This story was really my sister Becky’s—I was too young to remember this annual event. This is exactly what Becky wrote about it:
Picking apples and making applesauce was a family affair. We’d climb the apple trees and shake the limbs with all our might, and then ran around under the trees gathering up the apples. From there they went into a big wash tub that also substituted for our swimming pool in the summer. The women cored and quartered the apples. Then they were put into a big pot to simmer. When softened, they were poured into a sieve to strain off the skins and seeds. The sauce was put into hot sterilized jars and processed. Sugar wasn’t added until the jars were opened. We had applesauce with every meal all year long.
My Grandma Schmidt had sour apple trees growing in her back yard. I don’t remember if there was one or several of these trees. I do remember Grandma filling a little red wagon with them and instructing me to “take these apples to the sisters”. “The sisters” were the Franciscan nuns who lived in a house behind St Leo’s school. There was St Leo’s church and behind it, the priests’ house, then St Leo’s school, and just behind it, the convent. It always seemed slightly naughty to see the kitchen or living room of the nuns’ home. I remember having my piano lessons in their living room a few times and a sister was always working in the kitchen. I think I may have been given a piece of candy for delivering apples to the sisters.
Grandma would instruct a grandson to climb the biggest apple tree and shake the branches, to get the apples to fall. Then, it seems, every able-bodied female participated in making apple sauce. First all of the apples had to be peeled, and cored. Then they were quartered. And possibly the apples WEREN’T peeled, as I originally thought. But I think Grandma would have wanted the peels to feed to her chickens or a nasty goose that she kept in the backyard one year.
Thinking back on all of this, it’s quite possible that three kitchen stoves were put to use making applesauce, because my aunt and uncle lived on the third floor; Grandma and Grandpa had the entire second floor, and my parents had part of the first floor while another aunt and uncle lived in the other part.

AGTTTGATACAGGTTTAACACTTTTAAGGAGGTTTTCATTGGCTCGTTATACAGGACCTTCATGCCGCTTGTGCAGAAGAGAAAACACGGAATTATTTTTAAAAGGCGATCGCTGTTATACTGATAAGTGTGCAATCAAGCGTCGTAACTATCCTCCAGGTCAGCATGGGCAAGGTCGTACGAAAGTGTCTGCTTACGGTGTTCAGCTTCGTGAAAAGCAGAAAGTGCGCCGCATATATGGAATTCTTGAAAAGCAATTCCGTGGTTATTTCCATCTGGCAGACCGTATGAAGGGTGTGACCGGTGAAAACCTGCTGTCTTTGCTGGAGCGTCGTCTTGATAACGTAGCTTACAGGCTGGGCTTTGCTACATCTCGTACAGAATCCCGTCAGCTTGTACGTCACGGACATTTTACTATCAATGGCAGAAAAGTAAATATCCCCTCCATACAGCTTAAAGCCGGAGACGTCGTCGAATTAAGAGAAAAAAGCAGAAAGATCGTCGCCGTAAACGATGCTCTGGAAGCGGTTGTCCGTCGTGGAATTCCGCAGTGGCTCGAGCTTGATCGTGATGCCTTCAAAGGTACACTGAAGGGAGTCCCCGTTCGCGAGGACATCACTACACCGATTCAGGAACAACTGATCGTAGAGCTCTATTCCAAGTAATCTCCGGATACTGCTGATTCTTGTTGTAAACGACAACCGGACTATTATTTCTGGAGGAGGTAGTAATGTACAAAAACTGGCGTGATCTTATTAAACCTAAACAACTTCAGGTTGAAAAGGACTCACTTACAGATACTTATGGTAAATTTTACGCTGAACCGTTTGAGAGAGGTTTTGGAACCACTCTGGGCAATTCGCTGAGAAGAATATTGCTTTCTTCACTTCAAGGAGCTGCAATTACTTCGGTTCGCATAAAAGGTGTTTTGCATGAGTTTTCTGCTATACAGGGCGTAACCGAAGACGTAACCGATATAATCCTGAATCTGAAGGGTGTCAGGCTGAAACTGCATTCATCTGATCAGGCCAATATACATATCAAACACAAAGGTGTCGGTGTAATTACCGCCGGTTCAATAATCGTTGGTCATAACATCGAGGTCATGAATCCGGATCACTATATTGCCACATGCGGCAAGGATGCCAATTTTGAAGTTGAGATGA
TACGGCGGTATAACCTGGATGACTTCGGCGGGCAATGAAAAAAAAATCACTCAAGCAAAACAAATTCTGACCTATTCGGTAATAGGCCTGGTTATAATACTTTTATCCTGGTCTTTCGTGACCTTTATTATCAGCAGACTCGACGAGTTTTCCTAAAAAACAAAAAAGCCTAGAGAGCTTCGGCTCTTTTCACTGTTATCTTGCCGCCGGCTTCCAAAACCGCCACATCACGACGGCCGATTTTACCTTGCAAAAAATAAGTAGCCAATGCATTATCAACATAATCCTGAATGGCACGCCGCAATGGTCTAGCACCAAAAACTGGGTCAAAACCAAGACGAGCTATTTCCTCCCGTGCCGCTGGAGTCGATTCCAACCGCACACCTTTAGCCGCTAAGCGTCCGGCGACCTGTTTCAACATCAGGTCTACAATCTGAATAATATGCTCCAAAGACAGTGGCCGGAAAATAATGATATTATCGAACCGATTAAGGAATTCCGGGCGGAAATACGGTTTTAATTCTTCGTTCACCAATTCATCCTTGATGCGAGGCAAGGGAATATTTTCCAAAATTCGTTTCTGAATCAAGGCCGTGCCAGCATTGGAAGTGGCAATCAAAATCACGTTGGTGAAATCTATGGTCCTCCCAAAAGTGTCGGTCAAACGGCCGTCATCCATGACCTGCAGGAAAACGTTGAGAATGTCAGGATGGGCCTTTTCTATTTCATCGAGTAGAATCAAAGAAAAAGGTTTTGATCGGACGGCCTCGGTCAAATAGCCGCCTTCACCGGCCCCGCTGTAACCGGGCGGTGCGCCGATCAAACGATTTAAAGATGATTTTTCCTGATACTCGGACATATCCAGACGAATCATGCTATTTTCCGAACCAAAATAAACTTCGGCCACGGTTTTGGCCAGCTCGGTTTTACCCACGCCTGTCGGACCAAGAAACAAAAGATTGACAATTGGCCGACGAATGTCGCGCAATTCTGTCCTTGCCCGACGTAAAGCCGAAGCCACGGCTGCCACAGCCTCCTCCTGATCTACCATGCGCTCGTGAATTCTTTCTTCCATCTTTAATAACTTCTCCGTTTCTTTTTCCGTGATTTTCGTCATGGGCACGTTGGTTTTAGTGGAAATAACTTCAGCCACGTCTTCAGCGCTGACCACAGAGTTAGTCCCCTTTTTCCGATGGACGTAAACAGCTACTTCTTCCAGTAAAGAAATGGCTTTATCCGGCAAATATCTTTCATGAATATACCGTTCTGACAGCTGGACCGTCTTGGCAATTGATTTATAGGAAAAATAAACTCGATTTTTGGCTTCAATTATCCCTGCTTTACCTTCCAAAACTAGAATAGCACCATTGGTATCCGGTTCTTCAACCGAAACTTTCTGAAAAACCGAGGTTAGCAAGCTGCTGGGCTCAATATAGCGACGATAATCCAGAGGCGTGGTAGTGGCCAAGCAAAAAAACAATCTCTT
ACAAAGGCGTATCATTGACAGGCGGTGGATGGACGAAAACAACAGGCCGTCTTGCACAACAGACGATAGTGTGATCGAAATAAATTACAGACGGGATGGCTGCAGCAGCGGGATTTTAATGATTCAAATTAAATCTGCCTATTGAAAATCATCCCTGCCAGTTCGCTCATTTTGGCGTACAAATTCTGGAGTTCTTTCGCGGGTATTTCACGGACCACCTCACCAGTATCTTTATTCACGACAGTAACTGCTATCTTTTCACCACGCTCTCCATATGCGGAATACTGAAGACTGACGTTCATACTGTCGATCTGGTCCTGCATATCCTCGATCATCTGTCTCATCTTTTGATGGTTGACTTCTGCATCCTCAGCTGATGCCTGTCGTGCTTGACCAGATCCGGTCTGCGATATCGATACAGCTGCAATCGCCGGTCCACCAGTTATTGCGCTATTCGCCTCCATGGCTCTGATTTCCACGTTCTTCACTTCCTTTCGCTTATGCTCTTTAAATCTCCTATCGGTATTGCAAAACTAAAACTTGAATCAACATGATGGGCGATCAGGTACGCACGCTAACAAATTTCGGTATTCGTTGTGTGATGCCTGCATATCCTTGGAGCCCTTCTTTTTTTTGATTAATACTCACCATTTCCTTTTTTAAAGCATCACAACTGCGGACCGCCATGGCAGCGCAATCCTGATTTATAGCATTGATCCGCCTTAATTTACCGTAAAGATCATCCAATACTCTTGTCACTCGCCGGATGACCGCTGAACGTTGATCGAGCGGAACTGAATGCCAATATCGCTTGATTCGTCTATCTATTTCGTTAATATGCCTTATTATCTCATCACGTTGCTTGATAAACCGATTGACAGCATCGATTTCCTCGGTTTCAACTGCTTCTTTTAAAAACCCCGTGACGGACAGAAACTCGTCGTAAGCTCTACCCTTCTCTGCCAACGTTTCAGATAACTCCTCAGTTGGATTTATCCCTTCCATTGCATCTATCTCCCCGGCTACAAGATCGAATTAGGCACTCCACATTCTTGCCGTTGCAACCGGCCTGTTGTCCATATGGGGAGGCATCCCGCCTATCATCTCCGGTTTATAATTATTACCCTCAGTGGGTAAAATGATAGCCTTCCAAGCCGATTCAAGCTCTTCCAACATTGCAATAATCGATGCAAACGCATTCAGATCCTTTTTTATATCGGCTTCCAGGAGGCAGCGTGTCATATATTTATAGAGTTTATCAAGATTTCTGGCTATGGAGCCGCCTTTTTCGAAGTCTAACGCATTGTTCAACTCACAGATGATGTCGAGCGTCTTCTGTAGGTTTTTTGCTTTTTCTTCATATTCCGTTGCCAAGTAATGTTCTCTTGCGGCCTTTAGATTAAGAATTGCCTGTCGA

When I was five, my parents bought their first home of their own, so they lived in my grandparents 3-storied brick house for nine years. My Aunt Dolly & Uncle Hans lived on the third floor for much longer, until they bought a house on North Bend Road. Uncle Hans was in the navy in WW2 so that may be why it took them longer. My Aunt Annie & Uncle Al must have moved out of Grandma’s house when I was still very young; I can’t remember them ever living there. They bought a saloon in partnership with Uncle Al’s brother and had a place called “Shille’s Café” out on East Miami River road, across from the river.
But getting back to the applesauce making.
Dusty boxes of canning jars, that everyone called “Mason jars” even though the name “Ball” was engraved on the side of the jar, were brought up from the cellar and I wonder now where they were stored throughout the year—maybe in grandpa’s wine cellar that was under the front porch. All of the jars had to be washed in hot soapy water and then scalded in boiling water. Outside my mother and one of the aunts, and my sister Becky, were peeling apples, cutting away the bad spots. When enough apples had been peeled and cored and chopped, they were dumped into a big pot and rinsed off, then water was added and the apples were put on top of a stove to start cooking. Grandma had a long handled wooden spoon for stirring. She was in charge of everything, never mind that her daughter and two daughters in law were grown women. Grandma was always in charge—sort of like a drill sergeant.
From somewhere in the depths of the cellar a cone-shaped sieve with an odd shaped wooden thing that looked like a misshapen cone shaped rolling pin was brought up to the kitchen and they all took turns feeding the cooked apples into the sieve and pushing the misshapen rolling pin around so that all the sauce was forced through the sieve. When there was ENOUGH applesauce, it went back into a pot on top of the stove, to heat until it was boiling. The applesauce was poured into the hot jars, lids tightly screwed on and the jars put down in yet another pot of boiling water to cook, after coming back to a boil, a certain length of time – perhaps twenty minutes or half an hour.
During the war years, no sugar was added to the applesauce even though those apples were pretty sour. What I DO remember is that, for years after, my mother kept jars and jars of applesauce in a cupboard in our basement on Sutter Street. She would open a jar to go with supper and we’d be allowed to sprinkle a little sugar on the applesauce to make it sweeter. Sugar, you know, was rationed during the War years.
We always had applesauce…even if it wasn’t sweetened. And we all loved Grandma’s apple strudel. Ah, that’s another story.
–Sandra Lee Smith